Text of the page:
Well, well, well, this latest joint Sino-American hypocrisy over trade is interesting. Those of you who've played Doom 3 know what I'm talking about in the title. Prior to blasting aliens to kingdom come, the protagonist in Doom 3 has the opportunity to play an in-game arcade feature called Super Turbo Turkey Puncher 3. As you can gather from the video above, it is entertaining in a dumbly morbid way. The same holds true here with China and the US feigning trade amity.
Let's first set the stage for some prime time fowl play. At the end of last month, China and the US pledged that they would no longer engage in tit-for-tat combat on the trade front at the 20th China-US Joint Commission on Commerce and Trade. There was US Trade Representative Ron "Cap'n" Kirk and Commerce Secretary Gary Locke doing the diplomatic equivalent of kumbaya. Also there was Chinese Commerce Minister Chen Deming vowing that "Both sides agreed on not introducing any new trade protection measures against each other as both vowed to oppose trade and investment protectionism and observe the related consensus of the G20 summit." I, of course, found this quite amusing and thought it wouldn't be long until one side started whacking the other once again.
To no one's real surprise, the US was the first to break this lovey-dovey nonsense. On Wednesday, the USTR in tandem with Mexico and the EU delivered a long-awaited punch to the proto-Marxist-Leninist-Maoists over raw materials export limitations. The point of which is to keep China well-stocked with domestically sourced raw materials in alleged contravention of WTO rules. After not making progress in consultations with China during the preliminary 60 day period, the complainants have now requested the WTO to form a dispute settlement panel:
China imposes quotas on exports of bauxite, coke, fluorspar, silicon carbide, and zinc, as well as certain intermediate products incorporating some of these inputs. China also imposes export duties on several raw materials and imposes other export restrictions through its export procedures, including via certain charges (unrelated to any services rendered) that must be paid before certain products can be exported. In addition, China administers its export procedures unfairly in other respects, including, for example, by not publishing relevant measures in a manner that allows them to be readily available to governments and traders.So, there's no tit-for-tat with this foregone US act of trade aggression, right? Lo and behold, today we have news that China is engaging in more punch-ups with the Yanks over oil well pipes that's been some time coming. From our favourite official publication, China Daily:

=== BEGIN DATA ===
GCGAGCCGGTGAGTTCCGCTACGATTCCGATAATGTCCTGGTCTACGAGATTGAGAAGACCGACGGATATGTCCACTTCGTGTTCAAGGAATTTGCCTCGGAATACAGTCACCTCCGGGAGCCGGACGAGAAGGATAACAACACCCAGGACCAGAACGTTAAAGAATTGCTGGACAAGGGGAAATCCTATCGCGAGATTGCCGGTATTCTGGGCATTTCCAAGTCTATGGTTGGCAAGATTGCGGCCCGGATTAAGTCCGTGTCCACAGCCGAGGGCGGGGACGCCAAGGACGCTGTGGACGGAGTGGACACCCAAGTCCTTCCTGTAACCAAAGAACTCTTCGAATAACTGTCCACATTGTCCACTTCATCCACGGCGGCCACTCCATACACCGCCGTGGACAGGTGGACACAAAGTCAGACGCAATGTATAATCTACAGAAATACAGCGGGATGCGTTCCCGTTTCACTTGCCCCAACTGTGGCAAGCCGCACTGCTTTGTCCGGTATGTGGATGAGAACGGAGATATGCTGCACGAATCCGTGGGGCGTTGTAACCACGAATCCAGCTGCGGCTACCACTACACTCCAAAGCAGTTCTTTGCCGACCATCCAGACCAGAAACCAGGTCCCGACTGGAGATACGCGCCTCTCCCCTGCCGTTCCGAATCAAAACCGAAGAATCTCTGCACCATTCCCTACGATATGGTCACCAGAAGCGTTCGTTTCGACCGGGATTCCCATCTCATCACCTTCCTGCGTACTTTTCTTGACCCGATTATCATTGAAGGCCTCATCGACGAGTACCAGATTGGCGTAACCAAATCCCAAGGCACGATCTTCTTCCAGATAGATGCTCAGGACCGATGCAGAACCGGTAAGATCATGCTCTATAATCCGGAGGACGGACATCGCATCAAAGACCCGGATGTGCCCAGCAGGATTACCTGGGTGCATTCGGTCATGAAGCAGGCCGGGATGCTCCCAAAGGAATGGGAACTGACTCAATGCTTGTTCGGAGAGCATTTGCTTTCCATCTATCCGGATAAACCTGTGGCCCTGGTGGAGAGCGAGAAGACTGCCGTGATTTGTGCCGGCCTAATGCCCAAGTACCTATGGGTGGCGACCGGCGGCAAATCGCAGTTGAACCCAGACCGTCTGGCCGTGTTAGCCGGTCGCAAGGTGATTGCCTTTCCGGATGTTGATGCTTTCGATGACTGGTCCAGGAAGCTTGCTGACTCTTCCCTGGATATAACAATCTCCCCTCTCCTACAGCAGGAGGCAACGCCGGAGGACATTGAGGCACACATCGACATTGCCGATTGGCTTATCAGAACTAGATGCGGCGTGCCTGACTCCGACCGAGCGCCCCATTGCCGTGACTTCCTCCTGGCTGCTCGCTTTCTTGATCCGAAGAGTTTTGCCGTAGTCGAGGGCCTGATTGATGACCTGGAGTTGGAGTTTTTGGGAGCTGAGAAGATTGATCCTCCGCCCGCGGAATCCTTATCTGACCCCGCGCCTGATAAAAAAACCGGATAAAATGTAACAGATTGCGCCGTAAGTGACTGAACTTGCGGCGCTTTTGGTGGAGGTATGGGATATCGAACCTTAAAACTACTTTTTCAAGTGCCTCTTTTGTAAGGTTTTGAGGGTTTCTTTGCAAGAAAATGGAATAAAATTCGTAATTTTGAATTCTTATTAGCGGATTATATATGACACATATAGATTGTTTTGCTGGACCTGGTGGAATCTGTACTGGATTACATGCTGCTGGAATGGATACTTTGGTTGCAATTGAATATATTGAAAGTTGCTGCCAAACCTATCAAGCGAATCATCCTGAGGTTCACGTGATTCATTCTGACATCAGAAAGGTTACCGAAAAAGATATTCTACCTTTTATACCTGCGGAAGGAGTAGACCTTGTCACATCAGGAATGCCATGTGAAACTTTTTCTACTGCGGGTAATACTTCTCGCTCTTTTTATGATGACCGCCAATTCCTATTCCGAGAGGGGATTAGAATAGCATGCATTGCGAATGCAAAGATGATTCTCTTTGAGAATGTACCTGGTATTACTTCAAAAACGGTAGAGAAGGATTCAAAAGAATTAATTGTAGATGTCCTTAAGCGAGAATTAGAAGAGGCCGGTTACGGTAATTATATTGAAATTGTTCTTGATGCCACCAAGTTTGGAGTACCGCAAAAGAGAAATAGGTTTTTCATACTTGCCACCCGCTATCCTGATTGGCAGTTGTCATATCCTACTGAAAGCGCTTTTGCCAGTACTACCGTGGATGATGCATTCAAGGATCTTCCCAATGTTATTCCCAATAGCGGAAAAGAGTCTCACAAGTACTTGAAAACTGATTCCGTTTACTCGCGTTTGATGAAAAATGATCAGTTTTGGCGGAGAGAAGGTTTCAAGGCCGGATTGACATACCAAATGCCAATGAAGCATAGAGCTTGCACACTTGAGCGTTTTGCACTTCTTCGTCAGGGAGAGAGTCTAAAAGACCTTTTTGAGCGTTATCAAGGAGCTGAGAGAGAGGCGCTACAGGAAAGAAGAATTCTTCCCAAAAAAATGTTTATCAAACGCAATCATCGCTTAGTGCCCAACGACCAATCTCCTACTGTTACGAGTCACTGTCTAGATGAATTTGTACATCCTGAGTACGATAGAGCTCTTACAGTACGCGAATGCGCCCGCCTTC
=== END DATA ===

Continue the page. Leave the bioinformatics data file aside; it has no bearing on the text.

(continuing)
Article XI:1 of the General Agreement on Tariffs and Trade (GATT) generally prohibits restrictions on exports other than taxes, duties, and charges. GATT Article X requires China to administer its measures in a uniform, impartial, and reasonable manner, and GATT Article VIII requires that any charges in connection with export be limited to the cost of services rendered. Further, China's WTO Accession Protocol contains broad commitments not to restrict the right to export goods. Specifically, China committed as part of its WTO accession to eliminate export duties for all products other than those listed in a specific annex. China also committed to limit any export duties on the listed products to specified levels. The export duties being challenged are on products not listed in the annex or are imposed at rates that exceed the annex limits.